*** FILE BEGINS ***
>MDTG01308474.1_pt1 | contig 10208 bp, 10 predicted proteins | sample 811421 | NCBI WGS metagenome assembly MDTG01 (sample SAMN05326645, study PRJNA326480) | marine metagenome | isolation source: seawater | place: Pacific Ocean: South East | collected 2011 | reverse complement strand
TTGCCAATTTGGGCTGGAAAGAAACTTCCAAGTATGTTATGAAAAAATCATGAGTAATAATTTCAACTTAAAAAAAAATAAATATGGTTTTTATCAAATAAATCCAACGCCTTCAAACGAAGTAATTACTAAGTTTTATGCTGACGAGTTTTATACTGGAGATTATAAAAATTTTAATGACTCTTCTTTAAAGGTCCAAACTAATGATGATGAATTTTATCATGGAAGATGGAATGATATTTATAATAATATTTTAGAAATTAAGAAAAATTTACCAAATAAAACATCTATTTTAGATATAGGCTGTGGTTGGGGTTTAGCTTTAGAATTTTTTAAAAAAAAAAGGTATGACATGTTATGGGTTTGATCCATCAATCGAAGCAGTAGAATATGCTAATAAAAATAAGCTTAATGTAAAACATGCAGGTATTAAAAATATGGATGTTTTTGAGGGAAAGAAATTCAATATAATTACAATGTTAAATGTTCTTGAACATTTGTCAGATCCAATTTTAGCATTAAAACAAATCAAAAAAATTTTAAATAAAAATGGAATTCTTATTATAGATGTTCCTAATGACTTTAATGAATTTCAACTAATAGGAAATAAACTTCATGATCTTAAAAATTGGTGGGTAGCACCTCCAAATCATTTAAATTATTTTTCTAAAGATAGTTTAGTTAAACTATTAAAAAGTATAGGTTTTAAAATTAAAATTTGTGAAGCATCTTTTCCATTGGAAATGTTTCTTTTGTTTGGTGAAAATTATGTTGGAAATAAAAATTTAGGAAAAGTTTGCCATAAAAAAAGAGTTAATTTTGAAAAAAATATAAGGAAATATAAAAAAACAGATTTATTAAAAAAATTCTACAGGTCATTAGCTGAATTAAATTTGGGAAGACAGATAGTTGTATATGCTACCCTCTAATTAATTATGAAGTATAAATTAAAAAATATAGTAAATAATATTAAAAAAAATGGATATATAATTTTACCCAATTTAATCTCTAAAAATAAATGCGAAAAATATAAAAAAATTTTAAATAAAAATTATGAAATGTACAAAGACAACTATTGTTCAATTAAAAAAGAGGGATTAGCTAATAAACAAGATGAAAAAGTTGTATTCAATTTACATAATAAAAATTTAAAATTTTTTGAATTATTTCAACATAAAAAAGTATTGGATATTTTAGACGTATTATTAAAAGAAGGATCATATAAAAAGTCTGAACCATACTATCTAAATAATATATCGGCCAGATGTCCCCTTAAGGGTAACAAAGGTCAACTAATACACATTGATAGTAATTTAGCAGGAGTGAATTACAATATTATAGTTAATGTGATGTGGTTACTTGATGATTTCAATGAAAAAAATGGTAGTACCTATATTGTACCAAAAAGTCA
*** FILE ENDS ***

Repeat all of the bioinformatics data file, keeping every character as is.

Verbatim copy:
>MDTG01308474.1_pt1 | contig 10208 bp, 10 predicted proteins | sample 811421 | NCBI WGS metagenome assembly MDTG01 (sample SAMN05326645, study PRJNA326480) | marine metagenome | isolation source: seawater | place: Pacific Ocean: South East | collected 2011 | reverse complement strand
TTGCCAATTTGGGCTGGAAAGAAACTTCCAAGTATGTTATGAAAAAATCATGAGTAATAATTTCAACTTAAAAAAAAATAAATATGGTTTTTATCAAATAAATCCAACGCCTTCAAACGAAGTAATTACTAAGTTTTATGCTGACGAGTTTTATACTGGAGATTATAAAAATTTTAATGACTCTTCTTTAAAGGTCCAAACTAATGATGATGAATTTTATCATGGAAGATGGAATGATATTTATAATAATATTTTAGAAATTAAGAAAAATTTACCAAATAAAACATCTATTTTAGATATAGGCTGTGGTTGGGGTTTAGCTTTAGAATTTTTTAAAAAAAAAAGGTATGACATGTTATGGGTTTGATCCATCAATCGAAGCAGTAGAATATGCTAATAAAAATAAGCTTAATGTAAAACATGCAGGTATTAAAAATATGGATGTTTTTGAGGGAAAGAAATTCAATATAATTACAATGTTAAATGTTCTTGAACATTTGTCAGATCCAATTTTAGCATTAAAACAAATCAAAAAAATTTTAAATAAAAATGGAATTCTTATTATAGATGTTCCTAATGACTTTAATGAATTTCAACTAATAGGAAATAAACTTCATGATCTTAAAAATTGGTGGGTAGCACCTCCAAATCATTTAAATTATTTTTCTAAAGATAGTTTAGTTAAACTATTAAAAAGTATAGGTTTTAAAATTAAAATTTGTGAAGCATCTTTTCCATTGGAAATGTTTCTTTTGTTTGGTGAAAATTATGTTGGAAATAAAAATTTAGGAAAAGTTTGCCATAAAAAAAGAGTTAATTTTGAAAAAAATATAAGGAAATATAAAAAAACAGATTTATTAAAAAAATTCTACAGGTCATTAGCTGAATTAAATTTGGGAAGACAGATAGTTGTATATGCTACCCTCTAATTAATTATGAAGTATAAATTAAAAAATATAGTAAATAATATTAAAAAAAATGGATATATAATTTTACCCAATTTAATCTCTAAAAATAAATGCGAAAAATATAAAAAAATTTTAAATAAAAATTATGAAATGTACAAAGACAACTATTGTTCAATTAAAAAAGAGGGATTAGCTAATAAACAAGATGAAAAAGTTGTATTCAATTTACATAATAAAAATTTAAAATTTTTTGAATTATTTCAACATAAAAAAGTATTGGATATTTTAGACGTATTATTAAAAGAAGGATCATATAAAAAGTCTGAACCATACTATCTAAATAATATATCGGCCAGATGTCCCCTTAAGGGTAACAAAGGTCAACTAATACACATTGATAGTAATTTAGCAGGAGTGAATTACAATATTATAGTTAATGTGATGTGGTTACTTGATGATTTCAATGAAAAAAATGGTAGTACCTATATTGTACCAAAAAGTCA